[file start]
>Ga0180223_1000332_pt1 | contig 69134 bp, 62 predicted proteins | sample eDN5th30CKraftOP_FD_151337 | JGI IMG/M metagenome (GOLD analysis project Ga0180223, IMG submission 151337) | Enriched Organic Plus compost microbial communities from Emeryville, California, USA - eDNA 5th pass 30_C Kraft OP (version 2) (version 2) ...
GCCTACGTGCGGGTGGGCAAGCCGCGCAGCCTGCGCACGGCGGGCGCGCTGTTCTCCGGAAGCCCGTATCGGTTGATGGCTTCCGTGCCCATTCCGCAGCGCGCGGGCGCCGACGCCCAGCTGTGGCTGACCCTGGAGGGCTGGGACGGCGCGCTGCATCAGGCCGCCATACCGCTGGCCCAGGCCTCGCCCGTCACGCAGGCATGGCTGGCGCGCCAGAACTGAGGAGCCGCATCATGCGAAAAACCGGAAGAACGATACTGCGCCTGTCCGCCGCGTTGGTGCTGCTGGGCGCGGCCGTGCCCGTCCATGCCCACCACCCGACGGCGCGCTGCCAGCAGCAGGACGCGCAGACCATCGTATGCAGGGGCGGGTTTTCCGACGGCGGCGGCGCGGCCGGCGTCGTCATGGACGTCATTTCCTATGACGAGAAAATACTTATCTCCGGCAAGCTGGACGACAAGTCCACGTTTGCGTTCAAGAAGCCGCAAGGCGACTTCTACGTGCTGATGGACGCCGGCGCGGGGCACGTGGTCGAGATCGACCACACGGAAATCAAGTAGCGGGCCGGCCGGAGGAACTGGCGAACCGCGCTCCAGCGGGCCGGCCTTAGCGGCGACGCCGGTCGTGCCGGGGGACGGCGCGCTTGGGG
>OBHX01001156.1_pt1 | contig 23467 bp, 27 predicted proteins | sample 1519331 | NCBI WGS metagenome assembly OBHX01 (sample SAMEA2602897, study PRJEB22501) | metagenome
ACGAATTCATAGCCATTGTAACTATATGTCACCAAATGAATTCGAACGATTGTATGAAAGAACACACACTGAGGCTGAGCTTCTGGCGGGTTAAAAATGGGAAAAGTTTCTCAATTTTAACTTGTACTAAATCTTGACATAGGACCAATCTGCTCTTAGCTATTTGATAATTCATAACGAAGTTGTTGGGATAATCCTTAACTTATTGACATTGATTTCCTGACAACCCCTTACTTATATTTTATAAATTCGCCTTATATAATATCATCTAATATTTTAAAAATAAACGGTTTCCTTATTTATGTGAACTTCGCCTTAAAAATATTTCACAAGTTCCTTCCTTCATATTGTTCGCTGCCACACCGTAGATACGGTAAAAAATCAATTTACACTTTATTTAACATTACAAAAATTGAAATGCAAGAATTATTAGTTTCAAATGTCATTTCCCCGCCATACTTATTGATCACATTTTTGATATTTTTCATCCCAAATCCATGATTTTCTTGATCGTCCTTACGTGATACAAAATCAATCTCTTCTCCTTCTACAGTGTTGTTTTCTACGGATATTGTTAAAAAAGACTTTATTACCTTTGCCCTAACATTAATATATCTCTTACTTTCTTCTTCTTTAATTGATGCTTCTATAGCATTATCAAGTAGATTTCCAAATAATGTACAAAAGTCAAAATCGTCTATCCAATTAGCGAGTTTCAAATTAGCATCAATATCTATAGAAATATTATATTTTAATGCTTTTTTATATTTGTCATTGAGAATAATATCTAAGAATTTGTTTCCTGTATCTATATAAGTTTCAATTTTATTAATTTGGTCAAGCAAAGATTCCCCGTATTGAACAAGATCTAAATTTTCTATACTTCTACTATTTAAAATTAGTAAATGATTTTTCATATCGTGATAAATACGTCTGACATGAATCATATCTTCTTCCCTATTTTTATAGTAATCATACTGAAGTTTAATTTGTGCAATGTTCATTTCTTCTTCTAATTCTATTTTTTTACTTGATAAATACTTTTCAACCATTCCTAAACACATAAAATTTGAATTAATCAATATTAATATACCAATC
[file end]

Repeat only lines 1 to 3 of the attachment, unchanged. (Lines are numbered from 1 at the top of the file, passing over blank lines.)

>Ga0180223_1000332_pt1 | contig 69134 bp, 62 predicted proteins | sample eDN5th30CKraftOP_FD_151337 | JGI IMG/M metagenome (GOLD analysis project Ga0180223, IMG submission 151337) | Enriched Organic Plus compost microbial communities from Emeryville, California, USA - eDNA 5th pass 30_C Kraft OP (version 2) (version 2) ...
GCCTACGTGCGGGTGGGCAAGCCGCGCAGCCTGCGCACGGCGGGCGCGCTGTTCTCCGGAAGCCCGTATCGGTTGATGGCTTCCGTGCCCATTCCGCAGCGCGCGGGCGCCGACGCCCAGCTGTGGCTGACCCTGGAGGGCTGGGACGGCGCGCTGCATCAGGCCGCCATACCGCTGGCCCAGGCCTCGCCCGTCACGCAGGCATGGCTGGCGCGCCAGAACTGAGGAGCCGCATCATGCGAAAAACCGGAAGAACGATACTGCGCCTGTCCGCCGCGTTGGTGCTGCTGGGCGCGGCCGTGCCCGTCCATGCCCACCACCCGACGGCGCGCTGCCAGCAGCAGGACGCGCAGACCATCGTATGCAGGGGCGGGTTTTCCGACGGCGGCGGCGCGGCCGGCGTCGTCATGGACGTCATTTCCTATGACGAGAAAATACTTATCTCCGGCAAGCTGGACGACAAGTCCACGTTTGCGTTCAAGAAGCCGCAAGGCGACTTCTACGTGCTGATGGACGCCGGCGCGGGGCACGTGGTCGAGATCGACCACACGGAAATCAAGTAGCGGGCCGGCCGGAGGAACTGGCGAACCGCGCTCCAGCGGGCCGGCCTTAGCGGCGACGCCGGTCGTGCCGGGGGACGGCGCGCTTGGGG
>OBHX01001156.1_pt1 | contig 23467 bp, 27 predicted proteins | sample 1519331 | NCBI WGS metagenome assembly OBHX01 (sample SAMEA2602897, study PRJEB22501) | metagenome